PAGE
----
Why is this?

Here’s a collection of potential reasons with some counter arguments. I hereby throw them out there into the blogosphere in the interests of healthy discussion and constructive challenge knowing full well that they stink of generalization.

1)  The term Emotional Intelligence is an issue. If you score low in something graded intelligence then convention would have you believe you are NOT intelligent. A less self-assured leader might be discouraged from investing in an initiative that could potentially rate him as emotionally stupid, particularly if there is the potential comparison of results with peers or reports.

 Then there’s the negative connotation with the adjective emotional. The etymology of the word emotion appears to come from the Old French “emouvoir” – to stir up. I love that! “Stir-up”, that’s exactly how it feels.  I was certainly raised and educated to believe there was no place for emotion in school or in the workplace. After all, they, especially the less positive ones are bad, right? WRONG! Emotions are merely messages. We all have them.  However, we might not be smart with what we do with them.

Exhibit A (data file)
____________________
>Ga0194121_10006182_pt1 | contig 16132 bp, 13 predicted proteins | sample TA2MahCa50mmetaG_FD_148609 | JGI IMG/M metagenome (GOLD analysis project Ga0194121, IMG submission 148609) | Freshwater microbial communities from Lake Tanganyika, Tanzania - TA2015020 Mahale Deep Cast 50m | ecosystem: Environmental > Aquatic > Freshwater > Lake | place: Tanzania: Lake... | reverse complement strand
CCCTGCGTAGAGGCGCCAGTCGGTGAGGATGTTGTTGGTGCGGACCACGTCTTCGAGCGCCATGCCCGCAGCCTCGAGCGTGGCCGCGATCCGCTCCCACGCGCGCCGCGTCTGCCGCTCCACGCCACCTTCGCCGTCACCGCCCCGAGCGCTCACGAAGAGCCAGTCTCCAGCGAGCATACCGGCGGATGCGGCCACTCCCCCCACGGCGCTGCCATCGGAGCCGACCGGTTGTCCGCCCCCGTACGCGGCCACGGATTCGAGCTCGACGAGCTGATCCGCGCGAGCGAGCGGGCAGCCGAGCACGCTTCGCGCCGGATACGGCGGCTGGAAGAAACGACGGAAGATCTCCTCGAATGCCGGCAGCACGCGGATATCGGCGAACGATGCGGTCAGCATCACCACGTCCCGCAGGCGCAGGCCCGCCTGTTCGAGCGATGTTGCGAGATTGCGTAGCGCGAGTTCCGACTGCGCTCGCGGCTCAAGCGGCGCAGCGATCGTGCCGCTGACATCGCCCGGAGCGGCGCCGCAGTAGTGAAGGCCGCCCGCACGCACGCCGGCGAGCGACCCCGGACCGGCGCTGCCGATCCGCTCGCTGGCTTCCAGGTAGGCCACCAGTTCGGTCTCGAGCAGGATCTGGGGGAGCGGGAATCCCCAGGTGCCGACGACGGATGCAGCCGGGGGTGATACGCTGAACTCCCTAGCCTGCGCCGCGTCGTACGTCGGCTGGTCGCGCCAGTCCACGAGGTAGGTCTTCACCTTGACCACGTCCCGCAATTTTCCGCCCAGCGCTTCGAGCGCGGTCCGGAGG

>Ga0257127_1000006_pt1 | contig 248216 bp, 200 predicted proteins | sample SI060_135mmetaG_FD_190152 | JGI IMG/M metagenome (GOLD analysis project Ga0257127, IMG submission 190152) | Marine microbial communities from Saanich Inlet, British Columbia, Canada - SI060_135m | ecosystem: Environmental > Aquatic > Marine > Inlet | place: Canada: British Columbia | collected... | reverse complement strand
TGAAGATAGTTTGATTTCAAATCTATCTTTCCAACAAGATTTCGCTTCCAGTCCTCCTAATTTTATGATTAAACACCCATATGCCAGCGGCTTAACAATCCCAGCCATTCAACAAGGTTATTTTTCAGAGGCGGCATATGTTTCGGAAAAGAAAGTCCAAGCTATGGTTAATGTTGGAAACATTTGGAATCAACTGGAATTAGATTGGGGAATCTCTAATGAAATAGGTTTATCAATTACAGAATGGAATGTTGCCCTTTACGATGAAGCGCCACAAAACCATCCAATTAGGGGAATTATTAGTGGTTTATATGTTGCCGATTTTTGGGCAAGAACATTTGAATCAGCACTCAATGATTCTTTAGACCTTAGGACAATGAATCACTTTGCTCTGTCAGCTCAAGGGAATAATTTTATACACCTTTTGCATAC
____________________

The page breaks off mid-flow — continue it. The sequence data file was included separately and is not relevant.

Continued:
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2)   Emotional Intelligence, incorrectly in my opinion, often gets labeled as soft skills. We all know that soft is a not a very helpful word in this context. Management attitude towards soft skills means that it gets delegated to HR to deal with. “Yes that’s necessary but it’s not “hard” (important) enough for us to deal with at a leadership level.” .

3)   HR has largely become a process orientated function within most businesses and people development has become a series of procedural implementations.  Resource (People) + Process (Training) = OUTPUT (BEHAVIOUR). It’s an unfortunate thing that a large number of Human Resources professionals have come to accept this as being their lot in life. They started out with good intentions believing that this would be a people orientated career. It should be! It can be! So come on my HR friends take responsibility for your workplace climate. There are already case studies strongly correlating EQ to the level of engagement in businesses and YOU should be the leading advocates for engaged cultures that encourage employees sense of self.